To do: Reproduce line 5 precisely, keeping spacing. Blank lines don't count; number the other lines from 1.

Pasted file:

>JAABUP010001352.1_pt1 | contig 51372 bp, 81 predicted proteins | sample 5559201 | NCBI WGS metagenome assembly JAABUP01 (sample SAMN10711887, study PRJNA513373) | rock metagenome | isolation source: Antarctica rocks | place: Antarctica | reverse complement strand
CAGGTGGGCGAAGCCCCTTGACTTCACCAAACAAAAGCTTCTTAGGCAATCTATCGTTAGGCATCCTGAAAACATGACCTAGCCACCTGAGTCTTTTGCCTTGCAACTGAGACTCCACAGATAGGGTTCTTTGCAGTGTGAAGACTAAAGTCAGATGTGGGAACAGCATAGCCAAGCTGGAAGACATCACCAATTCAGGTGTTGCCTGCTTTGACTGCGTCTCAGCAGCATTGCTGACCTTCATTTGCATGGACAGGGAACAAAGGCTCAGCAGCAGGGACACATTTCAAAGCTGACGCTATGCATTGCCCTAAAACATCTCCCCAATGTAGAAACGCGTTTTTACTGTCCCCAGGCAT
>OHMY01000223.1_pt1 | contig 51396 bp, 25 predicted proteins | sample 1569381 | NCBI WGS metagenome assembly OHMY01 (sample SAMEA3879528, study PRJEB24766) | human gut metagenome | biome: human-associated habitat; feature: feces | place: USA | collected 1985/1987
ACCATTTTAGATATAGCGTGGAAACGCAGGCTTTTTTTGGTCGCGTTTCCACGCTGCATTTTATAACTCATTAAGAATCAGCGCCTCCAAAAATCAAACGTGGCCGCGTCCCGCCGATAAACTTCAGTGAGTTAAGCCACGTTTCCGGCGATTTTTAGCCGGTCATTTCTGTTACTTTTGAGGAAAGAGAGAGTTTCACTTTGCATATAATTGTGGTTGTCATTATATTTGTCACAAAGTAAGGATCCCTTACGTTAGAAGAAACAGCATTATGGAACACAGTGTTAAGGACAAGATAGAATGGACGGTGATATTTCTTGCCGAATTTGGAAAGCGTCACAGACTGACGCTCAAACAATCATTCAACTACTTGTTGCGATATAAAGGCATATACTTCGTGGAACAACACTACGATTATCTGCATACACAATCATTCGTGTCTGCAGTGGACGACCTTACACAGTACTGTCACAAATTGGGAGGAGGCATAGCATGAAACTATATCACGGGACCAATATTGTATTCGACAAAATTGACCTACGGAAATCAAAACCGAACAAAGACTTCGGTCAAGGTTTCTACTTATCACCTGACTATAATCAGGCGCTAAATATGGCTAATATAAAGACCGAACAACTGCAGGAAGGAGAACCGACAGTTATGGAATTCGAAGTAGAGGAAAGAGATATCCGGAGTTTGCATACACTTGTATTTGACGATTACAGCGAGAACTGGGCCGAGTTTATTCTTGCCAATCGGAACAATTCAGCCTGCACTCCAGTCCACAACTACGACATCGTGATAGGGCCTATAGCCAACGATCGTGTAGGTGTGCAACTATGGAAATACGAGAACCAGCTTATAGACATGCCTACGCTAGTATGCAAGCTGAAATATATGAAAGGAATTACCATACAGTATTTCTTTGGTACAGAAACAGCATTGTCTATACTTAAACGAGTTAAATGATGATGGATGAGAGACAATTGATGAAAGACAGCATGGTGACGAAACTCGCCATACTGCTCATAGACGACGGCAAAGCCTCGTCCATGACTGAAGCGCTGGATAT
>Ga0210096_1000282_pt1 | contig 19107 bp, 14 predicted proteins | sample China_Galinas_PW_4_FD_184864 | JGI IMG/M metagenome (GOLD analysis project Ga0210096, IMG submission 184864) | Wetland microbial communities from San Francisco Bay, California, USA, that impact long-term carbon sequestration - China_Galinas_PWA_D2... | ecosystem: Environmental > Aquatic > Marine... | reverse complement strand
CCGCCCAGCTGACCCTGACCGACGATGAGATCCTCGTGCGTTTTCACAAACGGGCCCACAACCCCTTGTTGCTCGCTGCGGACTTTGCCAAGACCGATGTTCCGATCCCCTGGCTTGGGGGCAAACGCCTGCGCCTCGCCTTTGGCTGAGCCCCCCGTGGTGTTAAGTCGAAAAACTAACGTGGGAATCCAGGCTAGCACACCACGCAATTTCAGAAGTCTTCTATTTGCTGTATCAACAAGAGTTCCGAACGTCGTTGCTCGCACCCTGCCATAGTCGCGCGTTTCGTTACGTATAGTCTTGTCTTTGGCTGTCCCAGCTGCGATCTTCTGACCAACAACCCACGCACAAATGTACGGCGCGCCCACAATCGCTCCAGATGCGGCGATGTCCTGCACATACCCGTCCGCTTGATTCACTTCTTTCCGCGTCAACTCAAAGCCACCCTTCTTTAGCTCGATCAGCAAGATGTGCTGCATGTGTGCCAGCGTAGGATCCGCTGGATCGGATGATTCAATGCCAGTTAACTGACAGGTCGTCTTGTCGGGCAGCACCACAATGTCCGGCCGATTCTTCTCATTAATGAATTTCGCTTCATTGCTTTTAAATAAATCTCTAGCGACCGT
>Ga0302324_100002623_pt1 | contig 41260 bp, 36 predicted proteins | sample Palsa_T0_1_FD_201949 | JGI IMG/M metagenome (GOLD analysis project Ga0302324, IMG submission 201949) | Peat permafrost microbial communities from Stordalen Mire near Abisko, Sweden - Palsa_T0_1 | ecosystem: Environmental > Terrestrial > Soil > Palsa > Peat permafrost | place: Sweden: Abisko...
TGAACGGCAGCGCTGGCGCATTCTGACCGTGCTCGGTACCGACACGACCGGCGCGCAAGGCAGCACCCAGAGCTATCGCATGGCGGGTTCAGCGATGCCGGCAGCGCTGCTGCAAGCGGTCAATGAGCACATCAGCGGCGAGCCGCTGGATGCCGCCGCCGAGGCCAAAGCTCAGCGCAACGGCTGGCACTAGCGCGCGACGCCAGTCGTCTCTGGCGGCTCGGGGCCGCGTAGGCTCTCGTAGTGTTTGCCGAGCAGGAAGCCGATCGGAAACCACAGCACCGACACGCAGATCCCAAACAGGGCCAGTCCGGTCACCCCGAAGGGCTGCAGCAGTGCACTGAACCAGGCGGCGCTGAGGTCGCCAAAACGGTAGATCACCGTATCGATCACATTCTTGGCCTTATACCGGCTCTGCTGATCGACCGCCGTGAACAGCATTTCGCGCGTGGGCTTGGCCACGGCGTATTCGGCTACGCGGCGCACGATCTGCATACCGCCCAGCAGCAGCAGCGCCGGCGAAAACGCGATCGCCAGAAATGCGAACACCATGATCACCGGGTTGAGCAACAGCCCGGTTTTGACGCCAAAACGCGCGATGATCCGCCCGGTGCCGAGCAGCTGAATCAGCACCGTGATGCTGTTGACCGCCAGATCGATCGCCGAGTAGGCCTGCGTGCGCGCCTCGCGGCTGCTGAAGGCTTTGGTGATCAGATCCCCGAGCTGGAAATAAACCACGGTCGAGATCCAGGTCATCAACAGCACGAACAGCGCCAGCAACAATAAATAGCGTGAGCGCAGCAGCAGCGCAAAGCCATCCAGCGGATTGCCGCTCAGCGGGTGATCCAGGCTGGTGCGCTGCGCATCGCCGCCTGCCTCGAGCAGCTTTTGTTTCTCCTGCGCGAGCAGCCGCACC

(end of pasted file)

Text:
>Ga0210096_1000282_pt1 | contig 19107 bp, 14 predicted proteins | sample China_Galinas_PW_4_FD_184864 | JGI IMG/M metagenome (GOLD analysis project Ga0210096, IMG submission 184864) | Wetland microbial communities from San Francisco Bay, California, USA, that impact long-term carbon sequestration - China_Galinas_PWA_D2... | ecosystem: Environmental > Aquatic > Marine... | reverse complement strand